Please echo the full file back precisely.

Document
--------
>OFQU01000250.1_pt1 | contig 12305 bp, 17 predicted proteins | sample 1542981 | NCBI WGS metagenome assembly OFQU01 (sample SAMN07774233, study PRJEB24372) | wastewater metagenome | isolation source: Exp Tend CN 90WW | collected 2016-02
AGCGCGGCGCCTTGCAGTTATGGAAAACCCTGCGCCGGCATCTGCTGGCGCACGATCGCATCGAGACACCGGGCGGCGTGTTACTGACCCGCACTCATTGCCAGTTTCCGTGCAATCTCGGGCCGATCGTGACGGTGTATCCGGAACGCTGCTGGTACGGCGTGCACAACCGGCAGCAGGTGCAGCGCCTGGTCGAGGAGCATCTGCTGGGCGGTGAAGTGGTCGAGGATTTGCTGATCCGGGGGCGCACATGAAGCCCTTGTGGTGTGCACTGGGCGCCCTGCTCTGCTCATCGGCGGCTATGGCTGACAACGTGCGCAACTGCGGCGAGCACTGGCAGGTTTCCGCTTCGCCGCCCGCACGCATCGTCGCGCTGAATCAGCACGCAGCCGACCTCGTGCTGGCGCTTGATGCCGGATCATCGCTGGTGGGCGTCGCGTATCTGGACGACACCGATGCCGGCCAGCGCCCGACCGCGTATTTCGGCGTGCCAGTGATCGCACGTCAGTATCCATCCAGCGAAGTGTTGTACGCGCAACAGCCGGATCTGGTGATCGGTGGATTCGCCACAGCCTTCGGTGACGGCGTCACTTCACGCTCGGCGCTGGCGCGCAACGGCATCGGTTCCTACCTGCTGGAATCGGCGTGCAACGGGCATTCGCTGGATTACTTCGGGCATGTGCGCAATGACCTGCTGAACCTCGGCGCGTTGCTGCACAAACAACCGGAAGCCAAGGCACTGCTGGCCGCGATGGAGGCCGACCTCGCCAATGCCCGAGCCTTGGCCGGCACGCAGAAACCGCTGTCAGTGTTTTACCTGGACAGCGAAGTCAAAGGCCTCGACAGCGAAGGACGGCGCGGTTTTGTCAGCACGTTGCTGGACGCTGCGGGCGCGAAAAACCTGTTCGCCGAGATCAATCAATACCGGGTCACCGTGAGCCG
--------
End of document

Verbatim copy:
>OFQU01000250.1_pt1 | contig 12305 bp, 17 predicted proteins | sample 1542981 | NCBI WGS metagenome assembly OFQU01 (sample SAMN07774233, study PRJEB24372) | wastewater metagenome | isolation source: Exp Tend CN 90WW | collected 2016-02
AGCGCGGCGCCTTGCAGTTATGGAAAACCCTGCGCCGGCATCTGCTGGCGCACGATCGCATCGAGACACCGGGCGGCGTGTTACTGACCCGCACTCATTGCCAGTTTCCGTGCAATCTCGGGCCGATCGTGACGGTGTATCCGGAACGCTGCTGGTACGGCGTGCACAACCGGCAGCAGGTGCAGCGCCTGGTCGAGGAGCATCTGCTGGGCGGTGAAGTGGTCGAGGATTTGCTGATCCGGGGGCGCACATGAAGCCCTTGTGGTGTGCACTGGGCGCCCTGCTCTGCTCATCGGCGGCTATGGCTGACAACGTGCGCAACTGCGGCGAGCACTGGCAGGTTTCCGCTTCGCCGCCCGCACGCATCGTCGCGCTGAATCAGCACGCAGCCGACCTCGTGCTGGCGCTTGATGCCGGATCATCGCTGGTGGGCGTCGCGTATCTGGACGACACCGATGCCGGCCAGCGCCCGACCGCGTATTTCGGCGTGCCAGTGATCGCACGTCAGTATCCATCCAGCGAAGTGTTGTACGCGCAACAGCCGGATCTGGTGATCGGTGGATTCGCCACAGCCTTCGGTGACGGCGTCACTTCACGCTCGGCGCTGGCGCGCAACGGCATCGGTTCCTACCTGCTGGAATCGGCGTGCAACGGGCATTCGCTGGATTACTTCGGGCATGTGCGCAATGACCTGCTGAACCTCGGCGCGTTGCTGCACAAACAACCGGAAGCCAAGGCACTGCTGGCCGCGATGGAGGCCGACCTCGCCAATGCCCGAGCCTTGGCCGGCACGCAGAAACCGCTGTCAGTGTTTTACCTGGACAGCGAAGTCAAAGGCCTCGACAGCGAAGGACGGCGCGGTTTTGTCAGCACGTTGCTGGACGCTGCGGGCGCGAAAAACCTGTTCGCCGAGATCAATCAATACCGGGTCACCGTGAGCCG